The taproom has the sleek metallic look beloved of industrial-park breweries in Southern California, and feels spacious even when there’s a good crowd. It’d probably be a nice place to watch daytime ball during the National Football League season, although you’d have to bring your own food, as the food trucks show up outside only on Fridays and Saturdays. The big windows let enough light in to avert the perpetual nighttime that afflicts many drinking establishments and renders them depressing on sunny days.
In 2014, the Haight-Masonic stalwart Magnolia Brewing underwent a $3-million expansion, opening a barbecue restaurant in Dogpatch to complement its cozy English-style pub and basement brewhouse on the other side of town. Most of Magnolia’s production was shifted to 2505 Third Street, which has a 30-barrel brewing capacity in back, compared to seven on Haight Street. The cost of the expansion reportedly put the company into bankruptcy, but Magnolia never stopped churning out the best English Bitters in the Bay Area.
Inside Magnolia Smokestack, it’s easy to see where the money went. The high-ceilinged space was transformed into an almost startlingly beautiful old-style saloon. It has a kind of steampunk aesthetic, but for all its deliberately weathered details, it never goes too far into costume-drama fakery. Its tap list, slightly longer than its predecessor’s, similarly includes a couple of cask ales, which, if you’ve never had one – they’re far more common in the United Kingdom than here – allow for an essential beer experience that may take some getting used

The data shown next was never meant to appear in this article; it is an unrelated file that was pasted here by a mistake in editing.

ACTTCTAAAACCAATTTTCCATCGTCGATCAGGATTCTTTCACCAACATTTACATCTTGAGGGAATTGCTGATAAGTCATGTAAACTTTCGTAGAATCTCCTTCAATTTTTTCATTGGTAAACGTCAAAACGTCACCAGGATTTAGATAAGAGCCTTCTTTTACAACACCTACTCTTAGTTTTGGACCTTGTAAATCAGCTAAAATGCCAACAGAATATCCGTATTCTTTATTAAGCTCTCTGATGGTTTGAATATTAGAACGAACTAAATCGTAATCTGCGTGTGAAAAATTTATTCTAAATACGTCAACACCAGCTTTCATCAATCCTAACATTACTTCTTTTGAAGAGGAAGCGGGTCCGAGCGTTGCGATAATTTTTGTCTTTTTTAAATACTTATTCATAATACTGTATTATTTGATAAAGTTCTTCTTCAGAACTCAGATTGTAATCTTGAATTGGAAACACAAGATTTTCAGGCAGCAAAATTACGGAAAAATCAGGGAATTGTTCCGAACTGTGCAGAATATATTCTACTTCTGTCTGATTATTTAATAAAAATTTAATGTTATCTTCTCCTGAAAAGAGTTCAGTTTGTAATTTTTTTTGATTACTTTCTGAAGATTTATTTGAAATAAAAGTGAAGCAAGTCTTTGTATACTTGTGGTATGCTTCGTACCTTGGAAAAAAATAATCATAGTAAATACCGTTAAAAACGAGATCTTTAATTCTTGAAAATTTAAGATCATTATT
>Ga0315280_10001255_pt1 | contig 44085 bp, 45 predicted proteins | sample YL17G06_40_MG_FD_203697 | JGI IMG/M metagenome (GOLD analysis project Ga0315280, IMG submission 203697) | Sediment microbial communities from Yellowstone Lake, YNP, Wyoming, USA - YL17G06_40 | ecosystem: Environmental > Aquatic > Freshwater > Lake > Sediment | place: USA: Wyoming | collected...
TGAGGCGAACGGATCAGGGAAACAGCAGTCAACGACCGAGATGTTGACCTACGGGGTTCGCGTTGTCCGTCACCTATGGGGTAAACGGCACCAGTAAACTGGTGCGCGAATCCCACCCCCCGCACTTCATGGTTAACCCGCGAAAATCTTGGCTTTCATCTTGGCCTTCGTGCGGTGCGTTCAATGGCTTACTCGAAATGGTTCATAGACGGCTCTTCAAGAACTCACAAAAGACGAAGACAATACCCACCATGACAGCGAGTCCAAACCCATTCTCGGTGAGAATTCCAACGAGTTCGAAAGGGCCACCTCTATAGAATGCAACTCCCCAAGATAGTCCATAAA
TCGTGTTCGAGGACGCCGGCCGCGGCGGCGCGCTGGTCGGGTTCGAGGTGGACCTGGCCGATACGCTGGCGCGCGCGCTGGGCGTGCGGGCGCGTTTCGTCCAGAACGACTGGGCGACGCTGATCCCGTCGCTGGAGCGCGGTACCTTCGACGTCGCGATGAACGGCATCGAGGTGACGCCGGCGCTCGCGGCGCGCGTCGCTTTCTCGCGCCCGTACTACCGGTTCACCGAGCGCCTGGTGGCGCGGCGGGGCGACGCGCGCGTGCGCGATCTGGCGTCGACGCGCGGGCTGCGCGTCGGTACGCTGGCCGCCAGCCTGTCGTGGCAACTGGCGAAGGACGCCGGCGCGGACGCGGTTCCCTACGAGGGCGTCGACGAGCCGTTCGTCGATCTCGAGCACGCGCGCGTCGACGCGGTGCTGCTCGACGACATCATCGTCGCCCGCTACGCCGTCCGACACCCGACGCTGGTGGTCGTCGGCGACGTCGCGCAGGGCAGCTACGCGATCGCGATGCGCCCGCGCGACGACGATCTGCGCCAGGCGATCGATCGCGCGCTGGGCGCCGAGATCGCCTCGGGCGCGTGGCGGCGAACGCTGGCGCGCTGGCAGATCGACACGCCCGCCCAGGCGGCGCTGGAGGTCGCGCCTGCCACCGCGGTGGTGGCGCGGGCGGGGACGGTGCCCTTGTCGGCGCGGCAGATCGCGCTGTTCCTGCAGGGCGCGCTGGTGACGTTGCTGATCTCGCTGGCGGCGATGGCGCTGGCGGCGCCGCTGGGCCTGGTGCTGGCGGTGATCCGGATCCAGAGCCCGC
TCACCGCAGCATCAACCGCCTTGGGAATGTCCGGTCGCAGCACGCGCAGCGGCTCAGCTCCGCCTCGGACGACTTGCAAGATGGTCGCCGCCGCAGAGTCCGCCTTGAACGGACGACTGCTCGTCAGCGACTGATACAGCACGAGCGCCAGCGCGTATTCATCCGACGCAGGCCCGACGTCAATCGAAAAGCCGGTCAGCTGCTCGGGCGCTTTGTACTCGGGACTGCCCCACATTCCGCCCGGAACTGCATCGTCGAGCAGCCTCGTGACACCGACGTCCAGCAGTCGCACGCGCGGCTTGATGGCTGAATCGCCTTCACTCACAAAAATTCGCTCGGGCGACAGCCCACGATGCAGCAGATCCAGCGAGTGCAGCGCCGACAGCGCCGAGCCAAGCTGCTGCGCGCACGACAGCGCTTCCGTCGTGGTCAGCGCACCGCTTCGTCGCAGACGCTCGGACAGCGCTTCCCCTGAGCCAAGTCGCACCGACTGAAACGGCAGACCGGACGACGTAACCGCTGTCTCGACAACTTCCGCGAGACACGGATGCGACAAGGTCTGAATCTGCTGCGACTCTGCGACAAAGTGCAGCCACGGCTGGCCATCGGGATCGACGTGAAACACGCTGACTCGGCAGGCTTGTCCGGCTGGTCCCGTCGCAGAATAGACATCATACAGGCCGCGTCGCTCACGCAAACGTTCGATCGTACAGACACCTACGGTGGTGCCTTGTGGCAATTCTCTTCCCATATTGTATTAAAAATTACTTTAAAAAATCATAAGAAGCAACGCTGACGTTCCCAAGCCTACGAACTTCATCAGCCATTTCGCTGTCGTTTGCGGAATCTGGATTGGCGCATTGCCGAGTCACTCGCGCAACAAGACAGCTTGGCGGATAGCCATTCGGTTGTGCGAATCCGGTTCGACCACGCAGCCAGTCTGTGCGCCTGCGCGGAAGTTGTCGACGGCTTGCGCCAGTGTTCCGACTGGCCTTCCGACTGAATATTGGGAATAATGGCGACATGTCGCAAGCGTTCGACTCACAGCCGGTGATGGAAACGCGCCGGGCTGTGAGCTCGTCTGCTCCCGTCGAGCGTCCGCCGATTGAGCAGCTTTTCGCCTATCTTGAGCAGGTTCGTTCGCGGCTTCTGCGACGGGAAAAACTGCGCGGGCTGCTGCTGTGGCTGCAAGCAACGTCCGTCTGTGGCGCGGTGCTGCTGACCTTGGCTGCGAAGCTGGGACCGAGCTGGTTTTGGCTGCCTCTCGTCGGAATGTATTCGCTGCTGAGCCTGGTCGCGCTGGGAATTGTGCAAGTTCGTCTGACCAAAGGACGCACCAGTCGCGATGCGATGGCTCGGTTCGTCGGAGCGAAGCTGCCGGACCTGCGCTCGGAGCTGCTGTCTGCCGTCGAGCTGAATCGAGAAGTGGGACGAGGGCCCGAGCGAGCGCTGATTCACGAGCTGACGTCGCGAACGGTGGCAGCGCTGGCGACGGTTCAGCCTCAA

to but is worth the effort. Magnolia’s hand-pumped beers, absent of any unnatural carbonation, emerge warmer and flatter than a normal American drinker would care for, yet the flavors are true and unobscured. I strongly recommend the chardonnay-barrel-aged Saison de Lily, if it’s available, and a plate of smoky meat if you’re hungry. When I lived in North Carolina, my favorite food was the vinegary chopped pork, a cherished Tar Heel State specialty, served with slaw on a bun. Magnolia Smokestack is the only place in town that satisfies my nostalgic cravings.
A block and half from Magnolia is Triple Voodoo Brewery, at 2245 Third Street. To some degree, Triple Voodoo serves as the Belgian-inspired counterpart to Magnolia’s British Invasion. It brews its share of West Coast IPAs, but its flagship, which has earned a permanent spot amid 16 mostly rotating taps, is a Tripel; hence the brewery’s name, maybe? Of the six brewpubs on my tour, Triple Voodoo felt the most like a normal, friendly, neighborhood bar: quiet, unassuming, and comparatively reliant on the foot traffic of passers-by who might simply like to stop for a drink rather than “visit a brewery” specifically.